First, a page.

Rose and I have spent the past few days talking extensively with the staff and we are greeted by name by many whom we may have met only once. Last night after dinner chef Edwin Alvarado joined us at our table in the Mare restaurant and spent more than an hour sharing wine and great stories, including the time that Coppola, on two weeks’ notice, summoned Edwin to accompany him to Italy on his private jet so that he could work beside the Coppola chefs and learn their craft. Edwin didn’t even have a passport but the mad scramble was worth it, he said.

Edwin is a talented woodcarver in Placencia and also has property for sale, if you are interested.
Edwin is a talented woodcarver in Placencia and also has property for sale, if you are interested.

After yoga and a continental breakfast, Rose and I borrowed a couple of the hotel’s bicycles and pedaled into the town of Placencia. There was a bit of trepidation on my part over what we would find. On the trip down from San Ignacio, along the stunningly beautiful and appropriately named Hummingbird Highway, we experienced lush tropical growth, fruit tree and banana plantations and the occasional small village.

We even detoured to a primitive coastal village called Hopkins.

None of it prepared us for what we encountered as we turned south and headed down the narrow peninsula toward Placencia. I can only describe it as steroidal development gone wild. On both sides of the only paved road that travels the spine of the peninsula there were enormous houses, even more enormous condo projects and even more insanely enormous resort/condo developments. A lot of the lagoon-side development was on land that was clearly filled-in lagoon.

Dodi creates beautiful tapestries on her loom. Each takes 6-8 hours. She did not mention having property in Placencia for sale.
Dodi creates beautiful tapestries on her loom. Each takes 6-8 hours. She did not mention having property in Placencia for sale.

It is the Cancunization of Belize. I think both of us were a bit deflated. This was not what I was expecting. For all the multi-million dollar properties, there was a bland international anonymity to the architecture. Nothing says “Belize.” A lot of it screamed “Miami” and “big money.”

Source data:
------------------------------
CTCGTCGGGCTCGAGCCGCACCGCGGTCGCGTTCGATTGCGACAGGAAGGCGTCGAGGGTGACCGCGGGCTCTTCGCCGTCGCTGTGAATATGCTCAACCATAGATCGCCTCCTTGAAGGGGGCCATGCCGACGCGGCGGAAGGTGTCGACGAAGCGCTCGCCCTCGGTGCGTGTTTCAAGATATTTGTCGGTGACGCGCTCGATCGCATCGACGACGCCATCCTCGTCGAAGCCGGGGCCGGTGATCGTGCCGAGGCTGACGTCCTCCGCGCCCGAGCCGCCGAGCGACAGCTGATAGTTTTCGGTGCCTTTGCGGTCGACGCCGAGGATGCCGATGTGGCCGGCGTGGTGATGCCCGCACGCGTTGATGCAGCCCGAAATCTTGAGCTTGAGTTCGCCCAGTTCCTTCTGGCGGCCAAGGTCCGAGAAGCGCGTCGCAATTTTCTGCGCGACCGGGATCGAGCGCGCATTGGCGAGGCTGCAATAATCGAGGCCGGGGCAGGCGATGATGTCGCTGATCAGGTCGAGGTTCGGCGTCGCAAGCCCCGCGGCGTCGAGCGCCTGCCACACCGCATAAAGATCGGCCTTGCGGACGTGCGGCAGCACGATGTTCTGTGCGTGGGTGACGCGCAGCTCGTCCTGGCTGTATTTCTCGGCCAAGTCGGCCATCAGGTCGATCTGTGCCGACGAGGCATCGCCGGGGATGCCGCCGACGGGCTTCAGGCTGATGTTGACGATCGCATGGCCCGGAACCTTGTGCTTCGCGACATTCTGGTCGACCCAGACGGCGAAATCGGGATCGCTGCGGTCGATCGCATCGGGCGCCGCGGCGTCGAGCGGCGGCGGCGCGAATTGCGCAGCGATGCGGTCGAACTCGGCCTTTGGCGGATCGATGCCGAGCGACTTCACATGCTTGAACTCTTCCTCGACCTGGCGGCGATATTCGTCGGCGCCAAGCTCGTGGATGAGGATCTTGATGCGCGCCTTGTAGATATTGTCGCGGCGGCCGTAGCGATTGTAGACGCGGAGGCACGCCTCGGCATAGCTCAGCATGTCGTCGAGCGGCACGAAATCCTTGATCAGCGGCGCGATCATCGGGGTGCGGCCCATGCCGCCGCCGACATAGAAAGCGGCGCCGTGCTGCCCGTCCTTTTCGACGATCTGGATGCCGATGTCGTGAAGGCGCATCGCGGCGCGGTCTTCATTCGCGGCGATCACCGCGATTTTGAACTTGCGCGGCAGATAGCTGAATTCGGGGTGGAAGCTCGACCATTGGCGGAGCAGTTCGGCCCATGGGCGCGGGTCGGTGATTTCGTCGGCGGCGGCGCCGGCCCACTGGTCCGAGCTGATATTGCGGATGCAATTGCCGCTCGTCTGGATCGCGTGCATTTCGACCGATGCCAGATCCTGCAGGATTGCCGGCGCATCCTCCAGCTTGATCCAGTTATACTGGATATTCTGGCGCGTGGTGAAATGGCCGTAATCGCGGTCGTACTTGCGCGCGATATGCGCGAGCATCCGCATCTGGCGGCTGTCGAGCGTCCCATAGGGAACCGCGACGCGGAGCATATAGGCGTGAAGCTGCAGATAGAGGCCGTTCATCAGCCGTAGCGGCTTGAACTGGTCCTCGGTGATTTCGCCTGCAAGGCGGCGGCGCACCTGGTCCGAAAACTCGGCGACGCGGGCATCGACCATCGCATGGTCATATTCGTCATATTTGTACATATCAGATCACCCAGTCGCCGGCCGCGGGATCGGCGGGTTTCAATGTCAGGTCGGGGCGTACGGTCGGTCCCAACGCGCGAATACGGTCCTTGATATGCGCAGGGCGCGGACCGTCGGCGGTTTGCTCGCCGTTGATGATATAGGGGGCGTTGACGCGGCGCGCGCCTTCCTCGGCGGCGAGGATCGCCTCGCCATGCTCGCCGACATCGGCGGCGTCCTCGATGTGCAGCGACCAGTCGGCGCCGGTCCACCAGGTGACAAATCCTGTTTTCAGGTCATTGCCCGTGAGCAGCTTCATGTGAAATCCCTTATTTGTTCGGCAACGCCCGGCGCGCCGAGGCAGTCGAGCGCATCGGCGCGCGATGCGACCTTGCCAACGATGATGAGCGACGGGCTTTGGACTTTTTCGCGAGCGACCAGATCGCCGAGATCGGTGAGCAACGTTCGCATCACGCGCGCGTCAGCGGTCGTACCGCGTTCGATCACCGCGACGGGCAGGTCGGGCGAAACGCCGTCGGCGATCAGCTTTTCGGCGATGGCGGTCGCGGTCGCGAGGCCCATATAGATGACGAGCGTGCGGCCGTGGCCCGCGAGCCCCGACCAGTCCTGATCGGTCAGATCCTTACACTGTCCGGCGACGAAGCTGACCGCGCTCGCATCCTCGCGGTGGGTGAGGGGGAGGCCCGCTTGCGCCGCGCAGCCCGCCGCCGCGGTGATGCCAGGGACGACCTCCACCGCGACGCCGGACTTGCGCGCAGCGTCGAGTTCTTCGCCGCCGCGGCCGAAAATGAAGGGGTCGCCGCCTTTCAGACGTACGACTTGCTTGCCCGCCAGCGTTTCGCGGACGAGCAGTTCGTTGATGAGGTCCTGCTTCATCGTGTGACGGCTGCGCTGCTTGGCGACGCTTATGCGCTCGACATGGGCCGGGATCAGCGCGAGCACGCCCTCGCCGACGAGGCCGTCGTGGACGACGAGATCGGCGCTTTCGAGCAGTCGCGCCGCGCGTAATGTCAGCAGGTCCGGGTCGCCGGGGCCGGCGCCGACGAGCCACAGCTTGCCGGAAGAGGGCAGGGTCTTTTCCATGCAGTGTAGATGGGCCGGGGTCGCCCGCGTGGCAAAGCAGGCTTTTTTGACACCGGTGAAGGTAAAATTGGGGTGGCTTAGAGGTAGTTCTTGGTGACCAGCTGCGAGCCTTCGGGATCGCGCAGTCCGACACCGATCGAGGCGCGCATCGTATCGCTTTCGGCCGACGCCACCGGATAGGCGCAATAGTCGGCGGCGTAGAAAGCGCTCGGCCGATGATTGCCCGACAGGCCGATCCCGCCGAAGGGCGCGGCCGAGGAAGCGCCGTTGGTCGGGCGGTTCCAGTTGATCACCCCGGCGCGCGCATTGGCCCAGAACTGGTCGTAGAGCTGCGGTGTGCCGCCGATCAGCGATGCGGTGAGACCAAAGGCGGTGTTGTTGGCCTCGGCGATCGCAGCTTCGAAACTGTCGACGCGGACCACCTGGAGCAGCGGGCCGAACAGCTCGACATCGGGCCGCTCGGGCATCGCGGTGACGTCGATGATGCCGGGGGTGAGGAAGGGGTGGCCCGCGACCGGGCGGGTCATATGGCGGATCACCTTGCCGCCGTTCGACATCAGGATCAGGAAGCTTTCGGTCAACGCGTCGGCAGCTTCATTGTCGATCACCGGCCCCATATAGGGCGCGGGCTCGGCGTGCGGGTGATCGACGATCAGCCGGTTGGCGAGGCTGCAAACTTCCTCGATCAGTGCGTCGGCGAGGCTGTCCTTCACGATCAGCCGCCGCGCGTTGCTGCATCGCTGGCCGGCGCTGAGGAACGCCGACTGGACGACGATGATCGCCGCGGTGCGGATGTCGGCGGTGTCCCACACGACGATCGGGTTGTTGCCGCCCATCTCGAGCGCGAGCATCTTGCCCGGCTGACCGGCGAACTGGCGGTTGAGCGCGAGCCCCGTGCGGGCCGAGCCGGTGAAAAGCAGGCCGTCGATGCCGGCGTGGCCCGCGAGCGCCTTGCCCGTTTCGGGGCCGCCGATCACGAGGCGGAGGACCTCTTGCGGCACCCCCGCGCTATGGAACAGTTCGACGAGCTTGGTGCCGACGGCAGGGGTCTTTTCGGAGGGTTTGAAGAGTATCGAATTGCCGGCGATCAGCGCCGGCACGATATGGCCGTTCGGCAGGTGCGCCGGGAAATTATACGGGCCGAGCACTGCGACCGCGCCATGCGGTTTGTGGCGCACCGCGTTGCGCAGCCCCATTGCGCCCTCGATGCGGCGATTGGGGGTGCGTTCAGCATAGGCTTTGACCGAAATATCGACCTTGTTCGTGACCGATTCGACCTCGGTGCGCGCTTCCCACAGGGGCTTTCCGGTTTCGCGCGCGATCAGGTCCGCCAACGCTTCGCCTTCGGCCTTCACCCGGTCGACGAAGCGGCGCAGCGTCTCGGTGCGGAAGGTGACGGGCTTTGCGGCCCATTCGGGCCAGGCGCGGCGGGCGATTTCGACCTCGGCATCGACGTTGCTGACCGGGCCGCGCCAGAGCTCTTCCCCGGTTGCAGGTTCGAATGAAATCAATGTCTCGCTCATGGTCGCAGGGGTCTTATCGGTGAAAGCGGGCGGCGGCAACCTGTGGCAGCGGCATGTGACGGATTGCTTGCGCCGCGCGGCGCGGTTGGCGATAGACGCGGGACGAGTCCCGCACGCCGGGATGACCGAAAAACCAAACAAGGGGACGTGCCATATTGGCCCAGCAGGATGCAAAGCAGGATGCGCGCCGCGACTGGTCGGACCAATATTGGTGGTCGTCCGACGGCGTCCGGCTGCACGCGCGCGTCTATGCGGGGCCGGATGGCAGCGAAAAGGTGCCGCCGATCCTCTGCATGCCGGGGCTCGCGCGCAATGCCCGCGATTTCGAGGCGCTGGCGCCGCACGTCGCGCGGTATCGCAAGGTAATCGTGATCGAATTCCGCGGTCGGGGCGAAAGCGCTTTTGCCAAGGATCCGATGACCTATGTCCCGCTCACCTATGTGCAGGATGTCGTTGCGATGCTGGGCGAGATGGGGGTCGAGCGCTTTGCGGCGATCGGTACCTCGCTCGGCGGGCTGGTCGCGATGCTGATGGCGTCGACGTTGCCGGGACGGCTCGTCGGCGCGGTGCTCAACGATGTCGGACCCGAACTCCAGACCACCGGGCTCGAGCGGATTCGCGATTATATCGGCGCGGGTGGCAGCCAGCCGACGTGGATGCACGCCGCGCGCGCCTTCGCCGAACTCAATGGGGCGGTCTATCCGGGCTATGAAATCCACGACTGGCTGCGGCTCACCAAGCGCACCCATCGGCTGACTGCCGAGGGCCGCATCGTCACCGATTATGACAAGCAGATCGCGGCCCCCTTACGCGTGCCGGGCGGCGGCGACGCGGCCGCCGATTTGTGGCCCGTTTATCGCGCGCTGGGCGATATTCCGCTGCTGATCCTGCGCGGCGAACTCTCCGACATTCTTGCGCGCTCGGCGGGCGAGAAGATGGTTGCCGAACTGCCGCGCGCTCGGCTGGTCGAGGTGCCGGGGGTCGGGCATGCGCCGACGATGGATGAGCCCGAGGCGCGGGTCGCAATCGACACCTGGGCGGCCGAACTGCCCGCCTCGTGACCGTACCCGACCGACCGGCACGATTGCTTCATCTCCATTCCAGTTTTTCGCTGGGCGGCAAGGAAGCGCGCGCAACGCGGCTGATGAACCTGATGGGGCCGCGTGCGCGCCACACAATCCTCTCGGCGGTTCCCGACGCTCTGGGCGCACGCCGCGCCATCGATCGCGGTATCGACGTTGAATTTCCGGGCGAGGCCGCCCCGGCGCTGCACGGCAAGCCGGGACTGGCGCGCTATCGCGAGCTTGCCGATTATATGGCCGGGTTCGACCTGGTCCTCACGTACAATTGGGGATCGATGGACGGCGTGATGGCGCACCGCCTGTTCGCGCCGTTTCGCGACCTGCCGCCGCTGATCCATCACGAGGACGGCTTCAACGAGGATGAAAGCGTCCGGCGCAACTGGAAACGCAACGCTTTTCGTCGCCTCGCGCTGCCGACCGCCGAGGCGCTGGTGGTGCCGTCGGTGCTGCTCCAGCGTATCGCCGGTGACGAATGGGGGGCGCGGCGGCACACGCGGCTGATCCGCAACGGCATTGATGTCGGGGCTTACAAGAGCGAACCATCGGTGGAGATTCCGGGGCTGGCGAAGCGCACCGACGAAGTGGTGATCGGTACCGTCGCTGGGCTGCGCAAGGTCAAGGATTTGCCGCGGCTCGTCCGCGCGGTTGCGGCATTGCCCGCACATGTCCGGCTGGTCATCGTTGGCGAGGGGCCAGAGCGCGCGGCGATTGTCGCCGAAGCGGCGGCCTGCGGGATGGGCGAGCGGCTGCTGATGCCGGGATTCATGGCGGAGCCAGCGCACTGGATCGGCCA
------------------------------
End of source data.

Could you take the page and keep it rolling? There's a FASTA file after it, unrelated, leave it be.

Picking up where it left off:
What I had been focusing on was the fact that Placencia until recently was in the Guinness Book of Records for having the narrowest paved Main Street in the world. It is little more than a raised sidewalk fronting the beach-side buildings and it really is used as a street.

Several miles before arriving at Turtle Inn, the land began to calm down. We passed through Seine Bight and Maya Village, a couple of older small fishing villages and noticed that parcels of land were actually filled with lush growth instead of gated mansions.

If you think Rose has her birthday bliss on here -- that is my beer by the way -- you should have seen her after her 90-minute Thai massage at Turtle Inn later in the day.
If you think Rose has her birthday bliss on here — that is my beer by the way — you should have seen her after her 90-minute Thai massage at Turtle Inn later in the day.

Farther down, the municipal airport forces the road to take a sharp U-shaped turn around the eastern end of the landing strip, nearly putting cars on to the beach; it is so tightly wedged into the land.

Very quickly after that you reach Turtle Inn, an oasis, for sure.

So, what did we find in the village of Placencia?

Well, they now have a paved road that runs all the way to the end of the peninsula. And there are some signs of big-testosterone development but mostly it is still small tropical-fruit-colored restaurants and beach bars, coffee shops, markets, cottages, bed & breakfast inns and real estate businesses.

Some views of the village of Placencia from the very end of the Peninsula. It still has loads of charm.
Some views of the village of Placencia from the very end of the Peninsula. It still has loads of charm.

IMG_2161 IMG_2153 IMG_2154If anything, it has the quaint air of the beach bum-and-fishing village that San Pedro on Ambergris Caye might have been 20 years ago.

It only seems like every piece of property has for sale sign on it.

Indeed, I met a quiet-spoken local named Evan, a woodcarver with a head full of Rasta braids. He was sitting beside a humble shack trimmed in yellow, black, red and green — working on a sign for a couple with a new home. He showed me some of his driftwood carvings and they were intricate and beautiful.

“I also have a beachfront lot,” whispered Evan, tossing his head back over his left shoulder toward the sea. “It is for sale if you are interested.”

Jeesh.

Placencia still has its charm but everyone seems braced for the coming boom – either in dread or anticipation. Not only will the development to the north bring spending customers and pressure for growth to the village but so will the cruise ship industry which is positioning itself just off shore.

Norwegian Cruise Line has purchased Harvest Caye, south of Placencia and has plans to develop it into a self-contained Disney-like cruise ship destination. Inevitably some of those thousands of people who drop anchor at the caye will want to load into launch boats for a taste of the authentic Belize in Placencia and Big Creek on the coast. They’ll take river cruises and cave tours and visit Mayan ruins and zipline adventures and, some say, generally overrun the carefully calibrated eco-tourism industry that exists today.

This is serious ecological drama, folks.